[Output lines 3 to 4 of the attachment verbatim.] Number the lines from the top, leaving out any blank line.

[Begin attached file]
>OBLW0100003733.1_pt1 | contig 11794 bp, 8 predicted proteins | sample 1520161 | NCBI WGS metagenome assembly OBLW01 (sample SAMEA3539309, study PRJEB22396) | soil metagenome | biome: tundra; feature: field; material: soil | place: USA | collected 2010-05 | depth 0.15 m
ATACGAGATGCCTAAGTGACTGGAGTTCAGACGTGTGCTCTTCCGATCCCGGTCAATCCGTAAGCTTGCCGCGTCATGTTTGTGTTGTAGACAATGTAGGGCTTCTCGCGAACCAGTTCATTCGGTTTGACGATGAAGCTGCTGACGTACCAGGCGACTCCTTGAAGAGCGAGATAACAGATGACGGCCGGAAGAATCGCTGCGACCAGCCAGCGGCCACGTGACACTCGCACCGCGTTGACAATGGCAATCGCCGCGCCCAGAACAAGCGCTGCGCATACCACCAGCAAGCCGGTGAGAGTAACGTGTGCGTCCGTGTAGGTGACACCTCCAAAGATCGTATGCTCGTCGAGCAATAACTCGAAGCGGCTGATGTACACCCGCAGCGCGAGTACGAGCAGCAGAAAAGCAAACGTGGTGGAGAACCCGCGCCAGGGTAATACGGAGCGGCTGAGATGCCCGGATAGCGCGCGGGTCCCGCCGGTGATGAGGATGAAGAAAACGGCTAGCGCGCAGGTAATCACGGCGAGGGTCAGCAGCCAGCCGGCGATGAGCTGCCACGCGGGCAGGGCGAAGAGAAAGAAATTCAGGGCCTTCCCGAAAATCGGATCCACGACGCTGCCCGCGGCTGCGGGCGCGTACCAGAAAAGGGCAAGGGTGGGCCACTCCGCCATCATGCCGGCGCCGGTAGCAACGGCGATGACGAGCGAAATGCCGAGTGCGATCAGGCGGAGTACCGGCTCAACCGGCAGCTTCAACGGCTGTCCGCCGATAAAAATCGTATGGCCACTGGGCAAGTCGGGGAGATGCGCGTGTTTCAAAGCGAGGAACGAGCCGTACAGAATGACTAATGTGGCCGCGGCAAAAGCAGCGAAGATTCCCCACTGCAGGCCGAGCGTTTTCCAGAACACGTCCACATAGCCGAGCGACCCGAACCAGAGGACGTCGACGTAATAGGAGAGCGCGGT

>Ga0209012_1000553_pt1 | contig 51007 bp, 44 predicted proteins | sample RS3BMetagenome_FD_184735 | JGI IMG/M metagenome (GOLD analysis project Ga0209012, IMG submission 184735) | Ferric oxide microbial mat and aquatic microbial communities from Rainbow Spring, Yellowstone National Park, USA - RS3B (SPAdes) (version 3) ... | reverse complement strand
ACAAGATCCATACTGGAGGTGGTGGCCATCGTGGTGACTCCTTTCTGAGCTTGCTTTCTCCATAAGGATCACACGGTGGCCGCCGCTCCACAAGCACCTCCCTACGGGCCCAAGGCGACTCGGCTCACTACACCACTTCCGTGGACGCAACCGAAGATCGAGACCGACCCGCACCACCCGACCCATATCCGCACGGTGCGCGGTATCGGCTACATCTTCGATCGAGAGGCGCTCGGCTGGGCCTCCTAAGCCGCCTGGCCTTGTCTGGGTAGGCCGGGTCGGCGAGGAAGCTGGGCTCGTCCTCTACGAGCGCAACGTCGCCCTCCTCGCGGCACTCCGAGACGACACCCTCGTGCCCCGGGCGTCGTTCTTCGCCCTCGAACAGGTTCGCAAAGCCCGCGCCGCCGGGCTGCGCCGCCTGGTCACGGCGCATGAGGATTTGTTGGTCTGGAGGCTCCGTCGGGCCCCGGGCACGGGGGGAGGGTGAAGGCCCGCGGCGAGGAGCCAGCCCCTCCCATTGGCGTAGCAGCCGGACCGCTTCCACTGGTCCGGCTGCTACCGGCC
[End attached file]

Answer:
>Ga0209012_1000553_pt1 | contig 51007 bp, 44 predicted proteins | sample RS3BMetagenome_FD_184735 | JGI IMG/M metagenome (GOLD analysis project Ga0209012, IMG submission 184735) | Ferric oxide microbial mat and aquatic microbial communities from Rainbow Spring, Yellowstone National Park, USA - RS3B (SPAdes) (version 3) ... | reverse complement strand
ACAAGATCCATACTGGAGGTGGTGGCCATCGTGGTGACTCCTTTCTGAGCTTGCTTTCTCCATAAGGATCACACGGTGGCCGCCGCTCCACAAGCACCTCCCTACGGGCCCAAGGCGACTCGGCTCACTACACCACTTCCGTGGACGCAACCGAAGATCGAGACCGACCCGCACCACCCGACCCATATCCGCACGGTGCGCGGTATCGGCTACATCTTCGATCGAGAGGCGCTCGGCTGGGCCTCCTAAGCCGCCTGGCCTTGTCTGGGTAGGCCGGGTCGGCGAGGAAGCTGGGCTCGTCCTCTACGAGCGCAACGTCGCCCTCCTCGCGGCACTCCGAGACGACACCCTCGTGCCCCGGGCGTCGTTCTTCGCCCTCGAACAGGTTCGCAAAGCCCGCGCCGCCGGGCTGCGCCGCCTGGTCACGGCGCATGAGGATTTGTTGGTCTGGAGGCTCCGTCGGGCCCCGGGCACGGGGGGAGGGTGAAGGCCCGCGGCGAGGAGCCAGCCCCTCCCATTGGCGTAGCAGCCGGACCGCTTCCACTGGTCCGGCTGCTACCGGCC